All in Agreement: I Think I Know
Another example of thinking we know vs. knowing is when you're involved in a car accident. After the accident, you find out that the guy that hit you didn't have car insurance and you don't have uninsured motorist insurance. You thought you did.
How many times have you argued an issue without really knowing the truth? All of us form our own opinions on issues based on the information given to us. For example, Randolph Hearst played a large part in inciting the American public to go to war against Spain with his many stories of abuse and about Spain sinking one of our ships.
You and I can read the paper as many American's did in Hearst's day and argue in favor of war based solely on the limited information we were provided. When we read or listen to media reports, we have to keep in mind that conflict or deferring opinion sells. For you and I to base an argument on slanted or incorrect information is an argument having to do with opinion rather than fact.
There are certain things you know. For example, knowing how much money you have in your checking account. You can know how much money you spent on airfare in the month of November. You can know how much you pay in property taxes each year and you know how much it cost to send your kid to college.
There are many other things you can know for sure. You can know how much it costs you each year to operate your business. You can know how much you paid your superintendent last year. You can also know how much money you need to do a job.
There are things you know and there are things you think you know. In construction, if you don't know three things, you will either die quickly or slowly.
Killer costsNothing kills a business quicker than not knowing what your costs are. If you don't know what it will cost you to do a job, you shouldn't be in business. You shouldn't be in any business if you don't know your costs.
There are two types of costs. The first type of is direct cost. Direct cost in construction is the cost associated with performing the work on the job. It may include material, labor and equipment, as well as other things directly related to doing the work.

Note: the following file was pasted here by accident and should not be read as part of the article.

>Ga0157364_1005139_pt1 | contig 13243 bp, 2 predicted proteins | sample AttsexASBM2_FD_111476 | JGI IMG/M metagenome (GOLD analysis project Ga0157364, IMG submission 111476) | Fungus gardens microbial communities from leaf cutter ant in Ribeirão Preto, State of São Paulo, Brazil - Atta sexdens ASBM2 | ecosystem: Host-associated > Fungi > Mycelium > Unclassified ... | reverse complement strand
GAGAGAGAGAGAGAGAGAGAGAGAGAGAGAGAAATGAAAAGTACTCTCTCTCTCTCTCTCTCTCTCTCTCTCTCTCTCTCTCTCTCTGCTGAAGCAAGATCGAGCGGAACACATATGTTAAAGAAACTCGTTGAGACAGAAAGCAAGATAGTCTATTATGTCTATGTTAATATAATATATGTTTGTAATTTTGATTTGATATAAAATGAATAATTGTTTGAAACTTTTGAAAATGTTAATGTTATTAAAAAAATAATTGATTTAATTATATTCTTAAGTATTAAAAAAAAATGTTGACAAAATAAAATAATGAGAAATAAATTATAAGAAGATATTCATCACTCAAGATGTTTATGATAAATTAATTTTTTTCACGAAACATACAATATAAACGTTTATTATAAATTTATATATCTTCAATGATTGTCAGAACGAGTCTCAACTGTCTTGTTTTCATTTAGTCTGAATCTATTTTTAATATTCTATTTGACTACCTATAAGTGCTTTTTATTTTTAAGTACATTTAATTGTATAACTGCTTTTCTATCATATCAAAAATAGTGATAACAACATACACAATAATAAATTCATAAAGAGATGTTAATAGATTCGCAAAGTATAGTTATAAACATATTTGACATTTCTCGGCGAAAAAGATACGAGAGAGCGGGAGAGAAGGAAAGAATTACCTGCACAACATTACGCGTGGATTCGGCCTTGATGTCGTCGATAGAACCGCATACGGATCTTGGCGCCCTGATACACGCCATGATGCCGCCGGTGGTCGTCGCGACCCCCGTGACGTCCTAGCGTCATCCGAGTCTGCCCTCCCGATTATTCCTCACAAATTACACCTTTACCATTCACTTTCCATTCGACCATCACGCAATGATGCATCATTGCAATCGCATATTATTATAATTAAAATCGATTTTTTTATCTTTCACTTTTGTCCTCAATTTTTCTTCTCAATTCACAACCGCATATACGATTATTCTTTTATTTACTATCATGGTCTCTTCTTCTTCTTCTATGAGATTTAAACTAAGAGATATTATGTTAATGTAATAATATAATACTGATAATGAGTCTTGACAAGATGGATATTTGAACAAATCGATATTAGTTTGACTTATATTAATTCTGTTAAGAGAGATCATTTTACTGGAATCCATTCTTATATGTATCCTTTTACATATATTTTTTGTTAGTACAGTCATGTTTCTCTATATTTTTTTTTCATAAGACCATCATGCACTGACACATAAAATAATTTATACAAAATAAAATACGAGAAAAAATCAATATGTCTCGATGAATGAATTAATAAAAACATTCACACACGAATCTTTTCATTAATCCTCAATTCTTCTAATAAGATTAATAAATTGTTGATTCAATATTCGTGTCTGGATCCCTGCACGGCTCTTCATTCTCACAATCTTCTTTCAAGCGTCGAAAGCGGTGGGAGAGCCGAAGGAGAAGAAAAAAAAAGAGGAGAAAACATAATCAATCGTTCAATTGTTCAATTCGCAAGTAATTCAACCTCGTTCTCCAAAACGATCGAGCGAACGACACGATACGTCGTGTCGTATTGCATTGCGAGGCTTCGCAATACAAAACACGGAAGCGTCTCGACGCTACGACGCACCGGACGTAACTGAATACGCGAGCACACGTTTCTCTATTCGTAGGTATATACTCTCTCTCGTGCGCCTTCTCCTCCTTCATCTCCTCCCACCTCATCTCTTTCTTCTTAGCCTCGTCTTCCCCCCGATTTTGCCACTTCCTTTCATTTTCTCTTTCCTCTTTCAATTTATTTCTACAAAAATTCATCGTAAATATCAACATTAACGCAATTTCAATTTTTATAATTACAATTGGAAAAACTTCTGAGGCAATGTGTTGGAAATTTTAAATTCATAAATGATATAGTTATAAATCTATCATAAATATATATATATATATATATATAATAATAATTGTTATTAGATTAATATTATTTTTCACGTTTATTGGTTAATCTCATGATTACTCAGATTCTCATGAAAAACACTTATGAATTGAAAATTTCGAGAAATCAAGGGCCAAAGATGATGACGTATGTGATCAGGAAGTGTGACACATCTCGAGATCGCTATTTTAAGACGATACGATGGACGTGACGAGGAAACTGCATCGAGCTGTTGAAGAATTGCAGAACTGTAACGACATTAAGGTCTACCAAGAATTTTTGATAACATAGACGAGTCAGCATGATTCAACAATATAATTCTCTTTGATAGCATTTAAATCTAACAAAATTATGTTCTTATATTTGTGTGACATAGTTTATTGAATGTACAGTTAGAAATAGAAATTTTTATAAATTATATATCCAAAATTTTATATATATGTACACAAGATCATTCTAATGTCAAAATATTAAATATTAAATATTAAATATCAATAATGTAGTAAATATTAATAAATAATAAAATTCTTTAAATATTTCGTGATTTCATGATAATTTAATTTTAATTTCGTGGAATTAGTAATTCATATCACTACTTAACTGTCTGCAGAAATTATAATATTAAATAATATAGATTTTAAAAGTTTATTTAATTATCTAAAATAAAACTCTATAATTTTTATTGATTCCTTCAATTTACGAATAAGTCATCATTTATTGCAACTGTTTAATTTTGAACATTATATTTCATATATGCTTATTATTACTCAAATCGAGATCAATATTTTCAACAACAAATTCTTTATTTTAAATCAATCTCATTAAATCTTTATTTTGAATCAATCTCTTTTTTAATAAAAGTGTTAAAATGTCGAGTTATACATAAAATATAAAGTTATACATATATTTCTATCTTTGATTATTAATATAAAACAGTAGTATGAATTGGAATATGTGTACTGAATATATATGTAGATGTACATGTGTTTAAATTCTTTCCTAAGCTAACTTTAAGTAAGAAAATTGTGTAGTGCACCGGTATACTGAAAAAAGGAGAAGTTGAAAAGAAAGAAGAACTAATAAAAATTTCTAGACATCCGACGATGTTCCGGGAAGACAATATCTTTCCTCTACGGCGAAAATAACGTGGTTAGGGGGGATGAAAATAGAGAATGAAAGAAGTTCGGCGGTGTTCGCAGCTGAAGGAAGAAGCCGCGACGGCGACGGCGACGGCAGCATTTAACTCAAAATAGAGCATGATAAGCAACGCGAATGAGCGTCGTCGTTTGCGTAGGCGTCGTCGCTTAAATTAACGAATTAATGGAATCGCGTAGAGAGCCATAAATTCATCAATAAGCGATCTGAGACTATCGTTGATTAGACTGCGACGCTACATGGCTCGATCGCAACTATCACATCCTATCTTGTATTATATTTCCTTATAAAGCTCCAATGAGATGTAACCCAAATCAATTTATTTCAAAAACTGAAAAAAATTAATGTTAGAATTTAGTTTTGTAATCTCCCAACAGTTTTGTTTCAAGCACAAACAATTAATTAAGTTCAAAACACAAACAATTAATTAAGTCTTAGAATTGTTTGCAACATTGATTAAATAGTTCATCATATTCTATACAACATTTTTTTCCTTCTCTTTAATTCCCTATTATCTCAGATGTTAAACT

Labor is normally the most expensive item we sell, therefore knowing how much a worker can produce in a day is critical in determining your direct job cost. We can think we know which production rates we should use in preparing an estimate. However, thinking and knowing are two different things.
We must know how much a worker can produce in a day. Thinking we know is no better than guessing. When we guess, we increase our risk of killing our business.
The second type of costs is indirect costs, which are costs associated with non-job costs items, such as your office rent, utilities, management salaries, insurance as well as advertising. Indirect costs are normally referred to as overhead.
If you run a one-man office and your salary is $5,000 per month and all other overhead runs you another $5,000 per month, your total indirect costs are $10,000 per month.
If your indirect costs are $10,000 per month, you must earn $10,000 per month in job profits in order to pay $10,000 in indirect costs. If you were to take $10,000 per month and multiply it by 12 months, your total indirect costs for the year would be $120,000. To break even for the year, you must earn $120,000 in job profits to pay $120,000 in indirect costs.
Any business will die a quick death if the owner doesn't know his or her direct and indirect costs.
Slow deathJim Davis is the CEO of a commercial bank and has been in the construction lending business for more than 25 years. He believes most businesses fail because the owners don't know their costs. He also said something that was very interesting.